Thursday, July 10, 2008

Aseptic Meningitis! (Thank God!)

Well, I have had a slight complication from the surgery. I started getting my old headaches back. I have been trying to control them using a combo of Motrin, Axert, Percocet, and Darvacet. It worked for a couple of days with only a mild shadow of the ache lingering. Then a couple of days ago it kicked back up again and I haven't been able to alleviate it since. I was a little depressed that I was back taking all my old pain killers and I was really bummed about the migraine med because I was sure the migraines were really the Chiari. My husband kept trying to remind me that it was too early to tell the full effectiveness of the surgery. Logically I knew that was true but darn it I had seen such a vast improvement on all my other pre-op symptoms it was hard not to feel disappointed. The nausea had returned with the headaches and I was unable to eat much more than plain bread again (had a lot of problem eating for the last ten years, everything made me want to barf). I lost 4 lbs in the course of a few days.

Anyway, I started to think something was odd about this particular headache when nothing seemed to alleviate it. With all those drugs, I should have been able to kill it, but all I did was just dull it a little.

I decided to call the Cleveland Clinic just to make sure it wasn't something I should be concerned about. Dr. Di's nurse told me that they needed to rule out a few things but it sounded like a classic case of Aseptic Meningitis which apparently is pretty common with the Posterior Fossa Decompression. It is different from the other forms of Meningitis in that it is rarely dangerous, just uncomfortable. The main symptoms are Chiari-type headaches (lots of pressure in the back of head and face), nausea, sore throat, low grade fever, muscle aches and more. She wanted me to come in but we live 3 hours away so she said to go and get a CT scan of my head to ensure it wasn't infection or bleeders. If the scan came back negative Dr. Di would call in a script for steroids to reduce the swelling. The scan did come back negative. I had to wait until this morning, but my hubby is now in town grabbing the script Di's office called in to our pharmacy.

Last night, I said a little prayer thanking God for the wonderful complication. Sounds weird to be thankful for a set back, but I really started thinking that I would have to live with the headaches for the rest of my life. The surgery had been a success in every other way so I wasn't sorry I did it but pain meds the rest of my life would have been a downer. Now, all I have to do is take a series of steroids and, according to the nurse, I should be pain free and hungry as hell! (Blessing for me. ;)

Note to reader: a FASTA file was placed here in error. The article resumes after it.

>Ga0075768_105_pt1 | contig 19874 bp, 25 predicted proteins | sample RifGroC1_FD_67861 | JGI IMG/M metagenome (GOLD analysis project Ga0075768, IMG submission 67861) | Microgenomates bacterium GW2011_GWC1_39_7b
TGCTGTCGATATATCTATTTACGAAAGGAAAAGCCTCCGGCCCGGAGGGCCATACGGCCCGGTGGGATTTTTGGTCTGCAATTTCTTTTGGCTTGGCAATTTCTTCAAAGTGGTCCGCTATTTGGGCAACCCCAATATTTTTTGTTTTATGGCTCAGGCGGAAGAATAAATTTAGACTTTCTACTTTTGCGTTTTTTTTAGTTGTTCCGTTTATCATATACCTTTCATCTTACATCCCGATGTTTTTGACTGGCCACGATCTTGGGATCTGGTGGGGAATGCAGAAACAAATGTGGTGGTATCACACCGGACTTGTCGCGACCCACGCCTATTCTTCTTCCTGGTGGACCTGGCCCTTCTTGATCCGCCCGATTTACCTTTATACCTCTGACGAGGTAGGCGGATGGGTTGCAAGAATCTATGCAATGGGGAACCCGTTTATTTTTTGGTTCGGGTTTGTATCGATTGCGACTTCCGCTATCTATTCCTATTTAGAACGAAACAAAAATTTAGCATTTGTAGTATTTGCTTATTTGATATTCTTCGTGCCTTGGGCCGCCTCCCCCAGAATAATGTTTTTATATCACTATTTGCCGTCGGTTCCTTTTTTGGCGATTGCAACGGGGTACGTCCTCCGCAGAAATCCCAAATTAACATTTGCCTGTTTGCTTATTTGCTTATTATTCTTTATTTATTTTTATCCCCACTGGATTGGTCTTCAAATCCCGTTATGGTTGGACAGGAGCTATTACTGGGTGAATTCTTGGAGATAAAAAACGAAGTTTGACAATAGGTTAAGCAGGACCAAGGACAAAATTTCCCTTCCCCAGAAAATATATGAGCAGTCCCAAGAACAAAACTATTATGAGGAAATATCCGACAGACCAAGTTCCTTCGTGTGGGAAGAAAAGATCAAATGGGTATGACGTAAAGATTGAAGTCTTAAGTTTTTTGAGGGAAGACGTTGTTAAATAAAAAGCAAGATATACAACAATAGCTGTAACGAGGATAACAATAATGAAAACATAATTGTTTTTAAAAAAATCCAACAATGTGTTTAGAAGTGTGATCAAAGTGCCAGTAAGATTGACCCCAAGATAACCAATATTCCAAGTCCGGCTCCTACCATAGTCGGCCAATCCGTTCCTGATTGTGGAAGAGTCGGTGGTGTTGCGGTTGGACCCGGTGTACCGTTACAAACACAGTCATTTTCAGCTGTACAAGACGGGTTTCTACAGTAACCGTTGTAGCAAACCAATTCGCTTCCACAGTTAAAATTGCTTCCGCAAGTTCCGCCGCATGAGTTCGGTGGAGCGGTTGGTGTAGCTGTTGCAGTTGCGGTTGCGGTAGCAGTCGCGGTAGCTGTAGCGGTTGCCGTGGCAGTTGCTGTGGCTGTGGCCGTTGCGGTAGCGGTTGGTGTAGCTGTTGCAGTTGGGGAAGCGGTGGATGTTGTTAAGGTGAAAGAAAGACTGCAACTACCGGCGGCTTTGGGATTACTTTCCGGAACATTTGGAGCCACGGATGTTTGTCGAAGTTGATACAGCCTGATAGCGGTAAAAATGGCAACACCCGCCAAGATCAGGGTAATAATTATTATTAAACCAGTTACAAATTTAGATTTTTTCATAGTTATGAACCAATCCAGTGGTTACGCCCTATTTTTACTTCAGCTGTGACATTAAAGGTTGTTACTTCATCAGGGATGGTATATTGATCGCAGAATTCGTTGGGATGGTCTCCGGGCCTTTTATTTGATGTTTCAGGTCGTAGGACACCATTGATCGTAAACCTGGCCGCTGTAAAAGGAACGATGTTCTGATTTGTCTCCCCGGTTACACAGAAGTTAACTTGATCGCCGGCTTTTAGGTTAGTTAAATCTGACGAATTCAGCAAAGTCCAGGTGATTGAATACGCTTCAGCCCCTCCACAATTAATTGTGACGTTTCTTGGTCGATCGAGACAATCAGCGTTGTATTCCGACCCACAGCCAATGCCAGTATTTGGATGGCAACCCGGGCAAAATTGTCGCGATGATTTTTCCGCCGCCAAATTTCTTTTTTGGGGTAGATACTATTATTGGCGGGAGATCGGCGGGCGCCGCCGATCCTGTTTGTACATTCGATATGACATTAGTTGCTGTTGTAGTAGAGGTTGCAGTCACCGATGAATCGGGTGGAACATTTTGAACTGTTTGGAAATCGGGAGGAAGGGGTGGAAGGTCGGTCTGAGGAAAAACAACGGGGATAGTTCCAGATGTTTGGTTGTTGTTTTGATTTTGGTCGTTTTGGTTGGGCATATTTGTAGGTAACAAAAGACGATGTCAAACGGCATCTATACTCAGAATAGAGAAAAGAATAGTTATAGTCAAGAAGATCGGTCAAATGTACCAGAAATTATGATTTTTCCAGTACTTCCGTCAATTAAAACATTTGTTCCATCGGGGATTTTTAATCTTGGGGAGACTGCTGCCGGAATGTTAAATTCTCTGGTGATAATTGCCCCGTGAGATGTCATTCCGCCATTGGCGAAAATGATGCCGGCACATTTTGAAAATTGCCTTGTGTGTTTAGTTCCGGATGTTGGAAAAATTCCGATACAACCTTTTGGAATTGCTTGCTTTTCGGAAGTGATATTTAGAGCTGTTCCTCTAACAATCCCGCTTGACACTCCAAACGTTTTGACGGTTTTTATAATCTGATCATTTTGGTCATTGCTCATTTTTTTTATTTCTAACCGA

I am so so so blessed by God! Yeah I suffered for ten years undiagnosed and depressed from all the rejection and torment from the medical community, but I could have just as easily had MS or something incurable. I also learned a lot from my experience that perhaps I never would have had I not gone through the trial of illness. After He felt I had learned what I needed to, God gave me the gift of diagnosis and delivered me from my disease. Then, just when I thought that maybe I would have to find a way to accept the pain and all the pills that it involves until the day I die, He delivered me again with a simple explanation and a definite cure. A few days of pills and no more pain. Forever.

I love the poem "Footprints in the Sand". I hung onto that idea and it helped me get through the dark times of Chiari suffering. God has carried me most of my life and I am so thankful He is strong enough for the both of us.

2 comments:

marla said...

Hi,
I was given the link to your blog about chiari I had my 1st appointment with Dr.Di and I was wondering how your surgery went and your thoughts on Dr.Di and if you have had any improvemnt since your surgery. please email me at

marmar051565@yahoo.com

Natilia said...

Hi,

Nicknamed, "The Iron Man", Mike LaForgia; not only battled and survived

meningitis within six months; he then went on to run (with prosthetic) to

raise awareness. It is often, common place to celebrate the survivor (as

well as it should be), but forget the ones who made it possible.

Organizations, such as yourself, who have conducted extensive research and

established events to raise awareness, are the catalyst for survivors such

as, Mike LaForgia. Disease.com (a non-profit, website dedicated to the

preventions and treatments for disease), would like to join your fight

against Meningitis. Using our disease profiles, we have worked with

several elite organizations to fight the cure for disease. If you could,

please list us as a resource or host our social book mark button, it would

be much appreciated. Together, let's give the meningitis world many more

iron men and women.
If you need more information please email me back with subject line as

your URL.

 
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